Ageism and the middle years

Samantha Nolan-Smith
May 15 · 3 min read

I was recently involved in a discussion where lots of middle aged women — women over 40 — really resented being referred to as being ‘midlife’.

It really got me thinking because in Australia, the medium age of death for a non-Aboriginal woman is 83 years old. (For Aboriginal women it’s currently 73.)

So factually, once you hit 40, you’re middle aged.

I’m an optimistic woman so didn’t technically feel like I’d hit middle age until I turned 45 because I’m pretty sure (based on lifestyle and genetics — the women in my family live on and on) that absent any major accidents, I’ll make the big 90.

And now that I am officially middle aged, I’m really happy about it. I love the level of contentment I feel. I love the security and stability that comes with middle age. (I was peripatetic as a young woman.) I love watching my body change. And when the ageist voice arises within that tries to tell me that it’s important — as a 45 year old — to look 25, I know how to quiet that insecurity. I know how to do that because I’ve now had a good deal of time on this planet to learn such things. I’m not searching around, battered by the wind, hoping to find my centre of gravity. I’m grounded in myself and in my place in the world.

I know so much resistance to the middle aged moniker comes from the ageist narrative that values youth above all else. From a community that’s obsessed with telling youthful stories and showing youthful people on the screen, giving the impression that there are no ageing people worth speaking about in our society.

It’s time to redefine age in the West. To honour the ageing process. The journey of maturation and wisdom gained.

I revel in the permission I grant myself in my 40s that I never granted myself in my 20s or 30s. Freedom that comes with choosing exactly what you want. For you. Freedom to never feel compelled to explain yourself or justify your choices.

I’m aware that my middle age doesn’t necessarily look like other people. I’m old enough to have an adult child but in fact, my son is 2. (I also have many my friends who had their children in the 40s but I’m aware we’re an exceptional bunch! 😉)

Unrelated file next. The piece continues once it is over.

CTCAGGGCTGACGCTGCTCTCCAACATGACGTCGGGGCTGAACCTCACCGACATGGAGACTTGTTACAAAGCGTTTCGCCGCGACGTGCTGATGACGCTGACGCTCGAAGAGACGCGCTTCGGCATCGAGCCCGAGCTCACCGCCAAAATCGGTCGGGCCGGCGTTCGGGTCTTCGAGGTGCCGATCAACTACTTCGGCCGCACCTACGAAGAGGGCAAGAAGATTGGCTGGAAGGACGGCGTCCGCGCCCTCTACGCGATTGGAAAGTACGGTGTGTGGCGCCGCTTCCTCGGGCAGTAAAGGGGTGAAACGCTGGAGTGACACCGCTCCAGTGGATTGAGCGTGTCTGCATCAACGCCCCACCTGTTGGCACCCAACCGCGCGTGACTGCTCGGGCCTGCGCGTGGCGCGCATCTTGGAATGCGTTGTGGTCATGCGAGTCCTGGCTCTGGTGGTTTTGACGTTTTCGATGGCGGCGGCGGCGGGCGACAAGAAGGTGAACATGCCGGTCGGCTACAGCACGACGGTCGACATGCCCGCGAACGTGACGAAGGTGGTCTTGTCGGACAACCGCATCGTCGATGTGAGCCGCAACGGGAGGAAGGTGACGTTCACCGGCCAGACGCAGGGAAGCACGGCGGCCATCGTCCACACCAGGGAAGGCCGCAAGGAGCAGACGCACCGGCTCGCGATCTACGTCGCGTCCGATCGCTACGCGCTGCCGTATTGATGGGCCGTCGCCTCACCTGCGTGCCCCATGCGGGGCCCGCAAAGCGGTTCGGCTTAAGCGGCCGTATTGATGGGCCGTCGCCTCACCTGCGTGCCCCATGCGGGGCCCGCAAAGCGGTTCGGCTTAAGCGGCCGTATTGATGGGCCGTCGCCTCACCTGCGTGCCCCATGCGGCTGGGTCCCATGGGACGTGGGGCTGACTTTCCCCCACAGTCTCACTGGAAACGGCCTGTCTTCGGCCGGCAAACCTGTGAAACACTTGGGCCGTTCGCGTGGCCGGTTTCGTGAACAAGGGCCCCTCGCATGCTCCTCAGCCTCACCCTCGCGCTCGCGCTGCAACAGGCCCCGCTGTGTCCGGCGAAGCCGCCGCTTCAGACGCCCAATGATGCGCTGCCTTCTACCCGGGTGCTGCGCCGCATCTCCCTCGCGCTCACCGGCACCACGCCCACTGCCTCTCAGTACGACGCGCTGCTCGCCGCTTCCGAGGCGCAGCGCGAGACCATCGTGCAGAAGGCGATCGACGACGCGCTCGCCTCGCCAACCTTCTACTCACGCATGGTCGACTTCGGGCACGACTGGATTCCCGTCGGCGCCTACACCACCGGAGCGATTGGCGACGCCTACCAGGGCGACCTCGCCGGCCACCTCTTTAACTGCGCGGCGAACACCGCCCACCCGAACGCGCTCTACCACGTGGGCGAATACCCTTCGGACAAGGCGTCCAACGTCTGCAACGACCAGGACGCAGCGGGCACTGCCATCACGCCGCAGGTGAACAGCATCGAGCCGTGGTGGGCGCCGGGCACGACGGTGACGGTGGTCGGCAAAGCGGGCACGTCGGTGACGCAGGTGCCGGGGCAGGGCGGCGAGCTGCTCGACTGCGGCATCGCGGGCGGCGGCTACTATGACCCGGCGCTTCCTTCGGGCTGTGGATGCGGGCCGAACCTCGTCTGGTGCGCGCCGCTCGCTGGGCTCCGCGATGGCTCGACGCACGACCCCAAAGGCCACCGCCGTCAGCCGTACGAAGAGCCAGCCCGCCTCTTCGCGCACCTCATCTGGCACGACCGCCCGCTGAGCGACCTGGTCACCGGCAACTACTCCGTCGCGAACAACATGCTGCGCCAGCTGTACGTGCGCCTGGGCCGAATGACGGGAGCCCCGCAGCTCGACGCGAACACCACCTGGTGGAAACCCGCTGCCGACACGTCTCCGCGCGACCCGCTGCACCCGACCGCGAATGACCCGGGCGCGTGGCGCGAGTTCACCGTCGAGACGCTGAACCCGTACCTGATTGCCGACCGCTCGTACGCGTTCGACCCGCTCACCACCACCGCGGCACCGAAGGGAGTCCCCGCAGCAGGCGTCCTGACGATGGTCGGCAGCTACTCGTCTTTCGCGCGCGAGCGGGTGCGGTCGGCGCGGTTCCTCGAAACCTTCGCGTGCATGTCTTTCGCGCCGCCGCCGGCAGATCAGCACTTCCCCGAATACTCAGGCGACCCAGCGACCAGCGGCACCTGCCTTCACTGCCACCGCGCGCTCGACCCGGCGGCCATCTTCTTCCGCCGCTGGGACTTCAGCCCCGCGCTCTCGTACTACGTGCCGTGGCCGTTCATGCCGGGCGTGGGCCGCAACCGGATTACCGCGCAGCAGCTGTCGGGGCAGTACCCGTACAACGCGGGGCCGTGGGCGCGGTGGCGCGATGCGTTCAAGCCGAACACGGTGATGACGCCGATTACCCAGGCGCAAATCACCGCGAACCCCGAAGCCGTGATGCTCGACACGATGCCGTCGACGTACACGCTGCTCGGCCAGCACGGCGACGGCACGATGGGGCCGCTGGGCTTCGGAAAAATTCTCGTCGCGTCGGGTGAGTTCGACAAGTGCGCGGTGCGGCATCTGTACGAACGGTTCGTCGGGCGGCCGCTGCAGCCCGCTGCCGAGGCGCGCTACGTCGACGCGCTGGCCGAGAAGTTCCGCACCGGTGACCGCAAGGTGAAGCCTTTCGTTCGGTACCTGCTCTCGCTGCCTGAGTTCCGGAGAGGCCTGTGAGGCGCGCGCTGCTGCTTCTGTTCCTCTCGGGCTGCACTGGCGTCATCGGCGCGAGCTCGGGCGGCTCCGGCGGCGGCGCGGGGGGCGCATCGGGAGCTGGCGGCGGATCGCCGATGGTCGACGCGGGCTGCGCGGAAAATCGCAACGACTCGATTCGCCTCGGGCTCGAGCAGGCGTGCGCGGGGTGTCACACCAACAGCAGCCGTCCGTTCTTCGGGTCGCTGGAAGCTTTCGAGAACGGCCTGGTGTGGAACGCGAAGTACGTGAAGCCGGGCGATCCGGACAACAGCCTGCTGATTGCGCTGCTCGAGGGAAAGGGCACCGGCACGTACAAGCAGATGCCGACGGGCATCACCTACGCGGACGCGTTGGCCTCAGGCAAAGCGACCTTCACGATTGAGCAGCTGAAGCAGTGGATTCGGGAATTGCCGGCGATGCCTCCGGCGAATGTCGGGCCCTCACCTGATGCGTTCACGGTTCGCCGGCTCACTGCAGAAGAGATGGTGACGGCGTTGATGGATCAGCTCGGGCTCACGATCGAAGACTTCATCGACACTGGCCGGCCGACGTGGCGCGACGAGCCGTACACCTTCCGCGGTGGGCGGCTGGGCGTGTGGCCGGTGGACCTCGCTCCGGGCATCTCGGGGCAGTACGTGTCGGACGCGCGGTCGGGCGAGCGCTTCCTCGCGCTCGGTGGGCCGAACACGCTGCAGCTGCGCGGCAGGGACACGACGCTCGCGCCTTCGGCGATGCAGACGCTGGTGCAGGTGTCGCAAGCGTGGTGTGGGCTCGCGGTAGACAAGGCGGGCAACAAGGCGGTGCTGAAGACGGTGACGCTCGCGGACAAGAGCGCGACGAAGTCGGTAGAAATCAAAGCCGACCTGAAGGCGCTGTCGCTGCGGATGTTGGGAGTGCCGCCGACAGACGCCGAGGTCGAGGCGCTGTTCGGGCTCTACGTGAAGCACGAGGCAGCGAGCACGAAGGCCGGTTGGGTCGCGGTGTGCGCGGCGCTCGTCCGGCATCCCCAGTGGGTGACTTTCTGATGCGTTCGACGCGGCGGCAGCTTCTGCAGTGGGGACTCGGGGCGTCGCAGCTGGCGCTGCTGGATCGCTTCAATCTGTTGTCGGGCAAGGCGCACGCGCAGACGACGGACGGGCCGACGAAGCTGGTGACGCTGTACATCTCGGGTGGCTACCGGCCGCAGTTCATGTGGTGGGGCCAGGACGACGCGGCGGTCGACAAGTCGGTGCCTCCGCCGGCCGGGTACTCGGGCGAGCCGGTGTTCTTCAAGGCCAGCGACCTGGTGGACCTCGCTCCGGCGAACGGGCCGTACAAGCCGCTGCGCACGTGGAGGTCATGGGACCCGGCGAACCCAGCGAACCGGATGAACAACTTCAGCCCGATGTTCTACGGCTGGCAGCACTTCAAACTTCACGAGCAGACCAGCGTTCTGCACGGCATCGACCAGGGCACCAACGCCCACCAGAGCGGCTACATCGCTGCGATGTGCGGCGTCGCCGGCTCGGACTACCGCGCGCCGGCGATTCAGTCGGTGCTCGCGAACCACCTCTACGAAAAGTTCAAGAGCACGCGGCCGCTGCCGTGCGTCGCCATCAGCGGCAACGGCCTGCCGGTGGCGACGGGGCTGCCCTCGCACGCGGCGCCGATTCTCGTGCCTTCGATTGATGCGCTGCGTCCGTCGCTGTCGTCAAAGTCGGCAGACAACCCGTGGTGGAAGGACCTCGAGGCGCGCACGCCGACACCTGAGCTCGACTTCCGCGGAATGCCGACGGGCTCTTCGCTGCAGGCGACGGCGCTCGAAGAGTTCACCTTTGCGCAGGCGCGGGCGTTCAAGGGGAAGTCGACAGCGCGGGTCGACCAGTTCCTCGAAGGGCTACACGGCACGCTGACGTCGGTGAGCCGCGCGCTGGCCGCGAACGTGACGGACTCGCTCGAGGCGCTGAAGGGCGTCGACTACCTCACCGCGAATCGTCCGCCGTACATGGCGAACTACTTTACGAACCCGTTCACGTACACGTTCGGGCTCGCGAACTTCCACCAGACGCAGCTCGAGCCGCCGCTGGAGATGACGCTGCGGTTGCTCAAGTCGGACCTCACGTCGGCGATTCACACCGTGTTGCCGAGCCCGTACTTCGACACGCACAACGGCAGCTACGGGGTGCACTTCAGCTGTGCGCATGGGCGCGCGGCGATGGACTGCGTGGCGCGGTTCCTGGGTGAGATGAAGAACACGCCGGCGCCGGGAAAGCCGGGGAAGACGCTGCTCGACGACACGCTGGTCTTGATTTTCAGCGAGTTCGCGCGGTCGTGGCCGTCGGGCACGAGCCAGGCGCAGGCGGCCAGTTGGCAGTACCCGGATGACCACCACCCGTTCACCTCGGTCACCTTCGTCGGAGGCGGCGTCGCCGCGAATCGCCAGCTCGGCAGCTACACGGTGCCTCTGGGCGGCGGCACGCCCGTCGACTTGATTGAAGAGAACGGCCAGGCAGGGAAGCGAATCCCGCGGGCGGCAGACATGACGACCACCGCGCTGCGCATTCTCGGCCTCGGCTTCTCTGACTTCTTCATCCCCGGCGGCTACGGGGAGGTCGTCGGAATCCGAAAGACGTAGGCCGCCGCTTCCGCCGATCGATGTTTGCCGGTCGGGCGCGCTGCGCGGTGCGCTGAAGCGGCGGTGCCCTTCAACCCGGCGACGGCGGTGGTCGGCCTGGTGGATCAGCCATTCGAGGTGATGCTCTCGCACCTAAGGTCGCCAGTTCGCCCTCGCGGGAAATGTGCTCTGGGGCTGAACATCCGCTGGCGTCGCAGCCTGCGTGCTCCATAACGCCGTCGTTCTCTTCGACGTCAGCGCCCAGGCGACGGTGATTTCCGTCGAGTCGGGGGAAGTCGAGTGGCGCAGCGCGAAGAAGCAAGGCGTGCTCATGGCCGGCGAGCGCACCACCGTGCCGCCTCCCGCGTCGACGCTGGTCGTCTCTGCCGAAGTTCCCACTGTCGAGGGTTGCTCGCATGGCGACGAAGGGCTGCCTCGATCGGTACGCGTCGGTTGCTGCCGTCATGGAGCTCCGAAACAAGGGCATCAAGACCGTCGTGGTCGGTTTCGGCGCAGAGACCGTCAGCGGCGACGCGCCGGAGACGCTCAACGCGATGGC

Despite the near hysteria in the medical profession about ‘older pregnancies’ I had my son at 43 years of age and it was a textbook pregnancy. No complications. No problems falling pregnant. And no issues with high blood pressure or pre-eclampsia which I’d had with my daughter who I birthed at 37 years old.

To me, that’s a perfect example of why I love my 40s. I’m so much more chilled in my 40s than I was in my 30s. Of course my 43 year old pregnancy was easier! I was easier in myself. I felt completely comfortable in my womanhood. I knew myself. I knew what kind of labour I wanted. I knew how to ask for help. I knew the team I wanted around me and I wasn’t taking unsolicited advice from anyone — friends, family, or the medical profession.

And that’s what middle aged means to me. It means knowing yourself. Knowing what you want and unapologetically expecting people to respond in kind.

It’s something I believe all women have the right to experience and can experience, as soon as we break down the ageist narrative that keeps us all spending way too much money on ‘anti ageing’ products as though ageing were a disease, rather than what it ought to be; a badge of honour.

Samantha Nolan-Smith

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Feminist writer, visibility coach. I support women to be more visible by releasing the social conditioning that keeps us hidden.